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90 Hull Street, Newtonville, MA 02460
6 Bedrooms, 3.5 baths, .53 acre
Sold for $1,420,000

90 Hull Street is a notable Craftsman-style Colonial located on an impressive half acre corner lot. This gracious home beautifully inhabits the land–much like a country manor would, yet is located less than a half mile to lively Newtonville Center, with many shops, dining, and the Commuter Rail close by.

When you enter the arched entry into the foyer, you will be in awe of the abundant period details including double-wide crown molding, beamed ceiling, and other impressive features. This home and the surrounding grounds fit together in a harmonious and comfortable way.

The front to back living room offers natural light throughout the day from upgraded windows. Light streams in and illuminates the beautiful fireplace mantel. Sliders open to a South facing pergola covered patio to enjoy a late afternoon breeze.  The classic dining room features Mission-style woodwork with plate rails, a built-in hutch with leaded glass doors. Sliding doors open to a long bluestone terrace for dining al fresco.

Enjoy morning coffee in the updated kitchen with stone counter tops, stainless steel appliances, radiant heat, and a butler’s pantry with second sink. A beautiful greenhouse window offers a northern view  of the green fields of Newton North.

First floor also includes a “Tea Room” (which could also serve as a spacious home office), and a powder room.

Second floor includes a Master Suite with Arts and Crafts’ style fireplace, a full bath and sauna, and a walk-in closet, plus three additional good sized bedrooms with large closets, a family bath and three additional linen closets.

This beautiful home also features an electronic gate opening to a long driveway and two-car garage.

Our Story of 90 Hull

Our house search has always been driven by providing the best opportunities and education to our children and quality and diversity of life to us. We lived in Brookline for many years until that house got small for our growing family, and we wanted to have our parents nearby.

That’s when we found 90 Hull Street and fell in love with the house and large yard, neighborhood, the library, community and boundless opportunities for our children, parents and us.

We took classes and started keeping bees, giving nature tours to our children and their classmates. The teachers liked the observation hive, the students were fascinated and everybody loved french bread with butter and honey at the end of the tours.

Being busy and stressed out high tech professionals we longed for a ‘calm’ down to earth, wise farmers life. We’ve built the coop and bought chickens to keep fresh eggs and teach our children the cost and benefits of labor. After all, how many people know or think what lays behind the egg when they make a sunny side up? We kept bees and chickens for over 15 years, teaching our children the laws of labor, marketing and wholesale (they were selling eggs and honey), profit and donations.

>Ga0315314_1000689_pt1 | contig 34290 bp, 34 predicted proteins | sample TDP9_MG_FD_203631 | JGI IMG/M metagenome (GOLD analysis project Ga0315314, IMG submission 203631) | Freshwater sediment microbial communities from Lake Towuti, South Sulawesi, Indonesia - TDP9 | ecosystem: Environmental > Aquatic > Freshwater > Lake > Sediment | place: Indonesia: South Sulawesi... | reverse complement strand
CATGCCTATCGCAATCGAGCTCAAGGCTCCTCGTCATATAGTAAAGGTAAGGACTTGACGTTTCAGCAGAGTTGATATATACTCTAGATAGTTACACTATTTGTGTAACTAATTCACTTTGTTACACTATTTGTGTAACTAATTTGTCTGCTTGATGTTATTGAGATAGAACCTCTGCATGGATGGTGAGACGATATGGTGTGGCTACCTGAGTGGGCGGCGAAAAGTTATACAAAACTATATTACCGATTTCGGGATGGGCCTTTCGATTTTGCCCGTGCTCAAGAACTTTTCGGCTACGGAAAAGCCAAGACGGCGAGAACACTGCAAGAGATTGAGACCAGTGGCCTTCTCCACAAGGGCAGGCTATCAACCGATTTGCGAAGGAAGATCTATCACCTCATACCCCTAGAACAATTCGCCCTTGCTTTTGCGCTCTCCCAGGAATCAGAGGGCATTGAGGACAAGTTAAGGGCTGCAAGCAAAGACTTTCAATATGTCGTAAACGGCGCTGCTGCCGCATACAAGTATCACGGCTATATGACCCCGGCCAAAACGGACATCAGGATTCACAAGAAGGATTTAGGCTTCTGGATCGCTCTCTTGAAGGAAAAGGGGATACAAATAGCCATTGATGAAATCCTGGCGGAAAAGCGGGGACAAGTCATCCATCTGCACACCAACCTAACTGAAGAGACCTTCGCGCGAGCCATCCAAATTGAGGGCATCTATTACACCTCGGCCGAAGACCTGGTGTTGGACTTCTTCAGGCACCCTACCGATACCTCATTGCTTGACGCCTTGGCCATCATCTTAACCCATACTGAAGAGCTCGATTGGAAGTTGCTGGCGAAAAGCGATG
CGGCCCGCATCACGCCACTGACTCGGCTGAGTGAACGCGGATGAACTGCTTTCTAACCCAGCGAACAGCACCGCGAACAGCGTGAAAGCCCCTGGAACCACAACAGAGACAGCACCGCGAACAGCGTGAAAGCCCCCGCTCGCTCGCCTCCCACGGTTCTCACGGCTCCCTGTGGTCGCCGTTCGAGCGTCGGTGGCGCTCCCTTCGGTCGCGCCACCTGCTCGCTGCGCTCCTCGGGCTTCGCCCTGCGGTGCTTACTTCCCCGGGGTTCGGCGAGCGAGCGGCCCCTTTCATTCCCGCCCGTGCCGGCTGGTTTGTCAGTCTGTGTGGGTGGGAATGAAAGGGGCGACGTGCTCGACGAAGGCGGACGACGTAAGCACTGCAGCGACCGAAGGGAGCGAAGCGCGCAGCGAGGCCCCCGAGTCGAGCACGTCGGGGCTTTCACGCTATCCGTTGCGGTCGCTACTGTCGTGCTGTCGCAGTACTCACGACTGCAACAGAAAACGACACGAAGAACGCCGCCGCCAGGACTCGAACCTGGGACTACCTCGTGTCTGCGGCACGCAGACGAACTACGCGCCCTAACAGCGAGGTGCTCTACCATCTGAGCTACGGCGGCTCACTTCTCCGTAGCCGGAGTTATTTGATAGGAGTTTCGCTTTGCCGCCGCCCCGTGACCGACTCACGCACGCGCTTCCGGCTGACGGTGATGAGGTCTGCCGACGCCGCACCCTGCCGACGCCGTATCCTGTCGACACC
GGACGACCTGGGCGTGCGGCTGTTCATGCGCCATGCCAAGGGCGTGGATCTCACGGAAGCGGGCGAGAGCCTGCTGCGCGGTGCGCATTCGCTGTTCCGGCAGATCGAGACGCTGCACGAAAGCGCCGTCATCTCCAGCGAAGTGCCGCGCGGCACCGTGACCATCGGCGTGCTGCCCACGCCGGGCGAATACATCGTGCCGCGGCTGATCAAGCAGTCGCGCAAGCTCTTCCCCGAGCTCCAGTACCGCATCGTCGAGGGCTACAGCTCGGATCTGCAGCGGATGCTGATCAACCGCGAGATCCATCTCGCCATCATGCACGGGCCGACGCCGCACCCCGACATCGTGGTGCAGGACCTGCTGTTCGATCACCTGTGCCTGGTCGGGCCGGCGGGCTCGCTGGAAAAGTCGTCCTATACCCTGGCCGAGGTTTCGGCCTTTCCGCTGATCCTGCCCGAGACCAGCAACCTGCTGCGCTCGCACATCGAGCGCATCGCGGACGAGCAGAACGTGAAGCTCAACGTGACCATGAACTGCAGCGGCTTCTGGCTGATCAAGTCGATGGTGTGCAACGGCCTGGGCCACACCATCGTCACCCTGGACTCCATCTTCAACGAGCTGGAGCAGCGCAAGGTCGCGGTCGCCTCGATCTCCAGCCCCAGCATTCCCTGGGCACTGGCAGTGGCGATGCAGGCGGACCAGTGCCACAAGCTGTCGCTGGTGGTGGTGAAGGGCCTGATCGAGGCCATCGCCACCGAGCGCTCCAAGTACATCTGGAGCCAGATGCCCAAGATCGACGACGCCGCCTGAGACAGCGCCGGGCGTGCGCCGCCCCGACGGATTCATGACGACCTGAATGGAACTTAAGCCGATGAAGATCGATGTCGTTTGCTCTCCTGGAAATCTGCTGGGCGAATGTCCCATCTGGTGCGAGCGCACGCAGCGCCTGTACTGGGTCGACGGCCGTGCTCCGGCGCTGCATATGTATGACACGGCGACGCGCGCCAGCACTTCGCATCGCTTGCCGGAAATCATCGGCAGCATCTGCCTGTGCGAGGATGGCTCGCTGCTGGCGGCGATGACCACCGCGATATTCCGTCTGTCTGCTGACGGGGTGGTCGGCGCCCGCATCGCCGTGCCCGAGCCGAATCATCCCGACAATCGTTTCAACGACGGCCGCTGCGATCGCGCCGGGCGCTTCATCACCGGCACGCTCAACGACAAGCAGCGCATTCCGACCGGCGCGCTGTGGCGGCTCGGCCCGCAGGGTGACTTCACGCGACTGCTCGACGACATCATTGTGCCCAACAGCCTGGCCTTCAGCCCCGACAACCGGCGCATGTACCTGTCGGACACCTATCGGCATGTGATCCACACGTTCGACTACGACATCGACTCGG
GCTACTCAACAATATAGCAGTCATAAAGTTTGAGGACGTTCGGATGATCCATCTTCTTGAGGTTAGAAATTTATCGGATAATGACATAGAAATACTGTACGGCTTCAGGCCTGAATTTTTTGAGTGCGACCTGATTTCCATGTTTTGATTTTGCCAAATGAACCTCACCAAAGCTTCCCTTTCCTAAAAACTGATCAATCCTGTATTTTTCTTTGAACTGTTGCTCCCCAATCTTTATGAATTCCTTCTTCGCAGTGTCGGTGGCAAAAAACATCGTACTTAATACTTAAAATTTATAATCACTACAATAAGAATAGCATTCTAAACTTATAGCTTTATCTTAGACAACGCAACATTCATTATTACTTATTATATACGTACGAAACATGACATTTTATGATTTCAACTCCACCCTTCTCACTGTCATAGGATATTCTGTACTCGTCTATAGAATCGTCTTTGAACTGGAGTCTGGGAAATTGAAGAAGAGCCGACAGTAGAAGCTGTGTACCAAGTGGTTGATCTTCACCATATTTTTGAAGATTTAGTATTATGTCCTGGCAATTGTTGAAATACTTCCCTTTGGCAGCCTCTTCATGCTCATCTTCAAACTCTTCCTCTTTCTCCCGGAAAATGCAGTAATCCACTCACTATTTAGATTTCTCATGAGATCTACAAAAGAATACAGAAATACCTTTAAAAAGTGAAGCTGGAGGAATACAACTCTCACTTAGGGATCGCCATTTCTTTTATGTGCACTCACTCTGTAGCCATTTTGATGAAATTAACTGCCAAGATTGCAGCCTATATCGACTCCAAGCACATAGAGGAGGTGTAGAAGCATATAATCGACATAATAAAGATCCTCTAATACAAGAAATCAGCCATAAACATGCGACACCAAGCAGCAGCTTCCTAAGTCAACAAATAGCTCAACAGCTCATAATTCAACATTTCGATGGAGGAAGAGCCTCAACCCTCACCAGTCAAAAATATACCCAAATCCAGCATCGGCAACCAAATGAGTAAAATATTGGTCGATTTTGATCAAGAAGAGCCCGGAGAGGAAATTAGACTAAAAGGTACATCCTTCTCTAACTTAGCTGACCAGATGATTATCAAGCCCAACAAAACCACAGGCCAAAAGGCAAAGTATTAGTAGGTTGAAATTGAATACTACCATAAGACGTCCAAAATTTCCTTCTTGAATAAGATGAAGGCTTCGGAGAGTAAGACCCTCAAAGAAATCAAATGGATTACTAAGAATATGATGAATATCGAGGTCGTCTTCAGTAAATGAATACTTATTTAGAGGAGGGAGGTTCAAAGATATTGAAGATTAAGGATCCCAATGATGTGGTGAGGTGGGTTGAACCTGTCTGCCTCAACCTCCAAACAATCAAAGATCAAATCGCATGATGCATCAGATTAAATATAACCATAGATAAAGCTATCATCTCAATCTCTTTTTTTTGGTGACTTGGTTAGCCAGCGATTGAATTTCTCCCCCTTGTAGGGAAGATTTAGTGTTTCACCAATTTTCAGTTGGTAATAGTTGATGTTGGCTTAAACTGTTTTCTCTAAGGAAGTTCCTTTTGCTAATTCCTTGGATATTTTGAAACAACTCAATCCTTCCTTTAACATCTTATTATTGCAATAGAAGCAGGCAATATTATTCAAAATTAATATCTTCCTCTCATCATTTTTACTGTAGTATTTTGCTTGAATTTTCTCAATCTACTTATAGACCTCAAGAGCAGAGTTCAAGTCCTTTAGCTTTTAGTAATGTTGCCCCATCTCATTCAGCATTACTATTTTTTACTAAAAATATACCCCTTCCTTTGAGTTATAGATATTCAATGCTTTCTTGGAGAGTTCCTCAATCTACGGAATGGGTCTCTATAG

We had 2 dogs, 2 cats, 2 rabbits and many friends from all over the world stayed with us while visiting Boston.

The commute to Boston downtown is only 15-20 min by car or commuter rail.

Newton North has community access to it facilities such as the track, fields. pool, tennis courts and community education classes.

The neighborhood community is warm and supportive. We communicate often and ‘watch’ for each other when on vacation. The neighborhood is safe and secure – 2nd best and safest place to live in USA for several years.

The town jacket on 90 Hull street shows the land was purchased and building started in 1912 by Frank A. Day. Day middle school is named after him. The building permits show that the house was completed in 1916 by his wife. The rectangular section added to the southwest (nicknamed ‘the grotto’) was added at a later date.

The original construction was set up with servants’ quarters on the third floor with a separate staircase. There was a wash sink in the 2nd to 3rd floor stairway and stairs into the kitchen. There was a bell system in the house. The brass plate under the living room table is the last remaining example. The servants’ stairs into the kitchen were closed off in a previous remodeling of the kitchen. We turned them into a stair closet. Odd but useful. The original kitchen had a wood oven where the pot/pan rack is. The second flu is no longer in use.

The current garden plantings are all perennial gardens. There are multiple varieties of Iris, lily, aster, decorative grasses, vinca, hosta, backberry, lilly of the valley, phlox, butterfly bush, peony, lilac and more. The arbors in the back are kiwi plants, but do not produce fruit. There are several mulberry trees.
This is a beautiful home for your beautiful memories.
~Natalie and Edward Bagdonas, Home Owners, 90 Hull Street

Call me at 617-797-9497.